In 1974, Bob co-founded a small consulting firm, Sneider and Meckel Associates Inc., which assembled a technical team of geologists, a geophysicist, a log analyst, and a reservoir engineer. For the next seven years, they took on exciting and challenging projects, some of which resulted in the discovery of more than a dozen new fields, including Canadian Hunter’s huge Elmworth Field in the Alberta Basin, and significant redevelopment opportunities in older fields in the Anadarko Basin.
Bob was never one to shy away from forming a new group to accomplish tasks that required unusual combinations of talent. In 1981, he founded Robert M. Sneider Exploration Inc., a move that simultaneously opened new international areas and took him back to his roots, the detailed evaluation of the new potential of old fields. The new company acquired marginally producing properties and significantly increased production by improving reservoir recovery methods, using sound geologic principles, and calibrating well logs to rock types. He was also a partner and co-founder of Richardson, Sangree, and Sneider, a geosciences and engineering consulting group, and a partner and co-founder of PetroTech Associates, a company that specialized in the characterization of reservoir and seal rocks.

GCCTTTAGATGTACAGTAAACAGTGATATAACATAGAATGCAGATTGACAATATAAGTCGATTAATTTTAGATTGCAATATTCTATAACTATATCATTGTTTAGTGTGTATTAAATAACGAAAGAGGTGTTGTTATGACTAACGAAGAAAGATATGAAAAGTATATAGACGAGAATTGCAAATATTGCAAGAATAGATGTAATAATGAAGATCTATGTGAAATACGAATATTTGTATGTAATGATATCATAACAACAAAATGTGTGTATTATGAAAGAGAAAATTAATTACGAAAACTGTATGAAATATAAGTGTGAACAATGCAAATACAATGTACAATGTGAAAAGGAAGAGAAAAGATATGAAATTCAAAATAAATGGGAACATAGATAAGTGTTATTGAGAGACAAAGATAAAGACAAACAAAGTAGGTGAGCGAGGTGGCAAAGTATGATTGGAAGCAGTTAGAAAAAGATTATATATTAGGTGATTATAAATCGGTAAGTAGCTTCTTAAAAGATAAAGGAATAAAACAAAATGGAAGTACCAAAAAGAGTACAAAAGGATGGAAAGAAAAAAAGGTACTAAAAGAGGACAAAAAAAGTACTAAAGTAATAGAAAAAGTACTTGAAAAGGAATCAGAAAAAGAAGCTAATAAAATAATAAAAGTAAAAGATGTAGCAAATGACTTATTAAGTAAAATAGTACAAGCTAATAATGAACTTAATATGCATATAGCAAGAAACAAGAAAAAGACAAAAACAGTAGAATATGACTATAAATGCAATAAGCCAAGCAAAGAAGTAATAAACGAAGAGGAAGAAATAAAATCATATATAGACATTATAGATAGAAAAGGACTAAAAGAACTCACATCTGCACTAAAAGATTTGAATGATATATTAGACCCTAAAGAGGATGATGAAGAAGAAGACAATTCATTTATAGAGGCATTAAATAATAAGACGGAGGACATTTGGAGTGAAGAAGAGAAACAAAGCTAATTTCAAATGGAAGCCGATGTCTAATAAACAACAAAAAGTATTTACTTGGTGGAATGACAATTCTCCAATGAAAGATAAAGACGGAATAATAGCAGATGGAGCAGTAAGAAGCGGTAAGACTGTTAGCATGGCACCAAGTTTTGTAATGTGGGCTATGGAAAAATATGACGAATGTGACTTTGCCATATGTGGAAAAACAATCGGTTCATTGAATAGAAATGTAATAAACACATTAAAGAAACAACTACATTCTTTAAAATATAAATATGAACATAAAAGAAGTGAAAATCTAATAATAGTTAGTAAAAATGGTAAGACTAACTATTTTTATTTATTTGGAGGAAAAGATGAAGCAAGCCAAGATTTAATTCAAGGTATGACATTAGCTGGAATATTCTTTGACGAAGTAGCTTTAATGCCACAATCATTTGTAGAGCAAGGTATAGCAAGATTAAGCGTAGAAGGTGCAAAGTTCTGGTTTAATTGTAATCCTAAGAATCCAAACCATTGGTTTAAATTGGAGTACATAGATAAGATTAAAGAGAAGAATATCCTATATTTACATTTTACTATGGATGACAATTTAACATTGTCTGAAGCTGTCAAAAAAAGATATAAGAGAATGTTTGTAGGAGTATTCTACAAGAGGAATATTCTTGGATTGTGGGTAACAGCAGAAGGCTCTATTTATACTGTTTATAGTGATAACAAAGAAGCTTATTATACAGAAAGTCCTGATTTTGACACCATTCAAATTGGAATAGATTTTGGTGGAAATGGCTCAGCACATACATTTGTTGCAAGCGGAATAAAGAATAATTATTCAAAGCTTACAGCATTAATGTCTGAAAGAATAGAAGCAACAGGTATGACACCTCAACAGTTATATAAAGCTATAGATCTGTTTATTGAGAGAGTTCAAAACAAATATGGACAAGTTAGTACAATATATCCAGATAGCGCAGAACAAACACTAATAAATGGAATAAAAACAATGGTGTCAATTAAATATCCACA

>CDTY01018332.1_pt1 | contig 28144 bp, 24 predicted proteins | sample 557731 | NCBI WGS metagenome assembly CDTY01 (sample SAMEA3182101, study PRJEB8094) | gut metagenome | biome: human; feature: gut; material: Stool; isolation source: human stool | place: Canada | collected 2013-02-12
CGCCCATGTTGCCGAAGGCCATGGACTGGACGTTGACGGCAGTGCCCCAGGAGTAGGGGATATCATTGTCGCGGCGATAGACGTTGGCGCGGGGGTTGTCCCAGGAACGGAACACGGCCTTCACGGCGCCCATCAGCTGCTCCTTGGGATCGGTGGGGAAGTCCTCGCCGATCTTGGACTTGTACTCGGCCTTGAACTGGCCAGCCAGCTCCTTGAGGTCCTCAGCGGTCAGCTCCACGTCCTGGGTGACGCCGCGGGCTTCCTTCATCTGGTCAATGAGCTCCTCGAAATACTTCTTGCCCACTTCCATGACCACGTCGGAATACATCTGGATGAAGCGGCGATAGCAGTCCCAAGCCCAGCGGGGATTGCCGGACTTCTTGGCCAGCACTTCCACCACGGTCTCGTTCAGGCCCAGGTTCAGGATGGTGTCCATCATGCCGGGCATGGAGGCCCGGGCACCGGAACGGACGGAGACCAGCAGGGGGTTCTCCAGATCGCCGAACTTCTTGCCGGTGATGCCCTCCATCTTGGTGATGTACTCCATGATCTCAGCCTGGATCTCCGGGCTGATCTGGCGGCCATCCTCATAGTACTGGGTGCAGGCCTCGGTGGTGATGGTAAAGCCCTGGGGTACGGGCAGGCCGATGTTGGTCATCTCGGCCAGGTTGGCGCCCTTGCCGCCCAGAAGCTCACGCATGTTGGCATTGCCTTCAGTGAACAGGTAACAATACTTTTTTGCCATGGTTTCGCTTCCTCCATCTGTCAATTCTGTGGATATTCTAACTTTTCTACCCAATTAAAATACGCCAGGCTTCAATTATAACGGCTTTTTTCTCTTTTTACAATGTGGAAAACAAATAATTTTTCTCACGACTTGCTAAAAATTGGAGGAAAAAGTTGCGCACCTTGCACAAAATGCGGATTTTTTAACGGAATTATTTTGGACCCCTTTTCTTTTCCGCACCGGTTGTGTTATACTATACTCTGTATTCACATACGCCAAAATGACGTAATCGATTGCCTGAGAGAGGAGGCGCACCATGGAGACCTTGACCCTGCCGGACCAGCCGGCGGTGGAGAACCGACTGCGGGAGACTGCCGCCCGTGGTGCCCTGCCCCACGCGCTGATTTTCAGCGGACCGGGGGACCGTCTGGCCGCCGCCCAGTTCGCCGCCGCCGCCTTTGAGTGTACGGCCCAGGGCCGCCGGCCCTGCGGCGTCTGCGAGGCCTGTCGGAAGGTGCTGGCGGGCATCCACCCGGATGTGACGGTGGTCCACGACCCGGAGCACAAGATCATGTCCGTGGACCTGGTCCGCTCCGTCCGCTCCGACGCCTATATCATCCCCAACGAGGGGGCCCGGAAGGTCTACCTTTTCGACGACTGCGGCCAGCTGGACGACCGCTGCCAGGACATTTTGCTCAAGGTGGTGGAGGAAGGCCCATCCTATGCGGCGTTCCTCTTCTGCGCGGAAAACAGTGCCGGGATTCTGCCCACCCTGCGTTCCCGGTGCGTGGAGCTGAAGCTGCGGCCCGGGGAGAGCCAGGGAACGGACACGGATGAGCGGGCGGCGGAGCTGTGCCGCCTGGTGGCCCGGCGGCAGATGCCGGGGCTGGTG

Bob pioneered the integration of information from geology, petrophysics, and engineering to solve geologic problems. Based on this approach, his organizations helped build two financially successful oil and gas companies—Canadian Hunter Exploration Limited and Greenhill Petroleum Company. He personally organized and led multidisciplinary teams that led to the discovery of several billion barrels of oil (equivalent) in new fields and in “hidden” reserves in existing fields throughout the world.
In addition, he sought, acquired, and rejuvenated 46 economically marginal fields in the United States in partnership with various companies. He recognized that these fields still had large reserves just waiting to be identified. Using his multidisciplinary approach, more than 600 million barrels of new reserves were acquired from these fields.
By nature, Bob was an outstanding teacher. He felt it was his responsibility to share his observations and insights with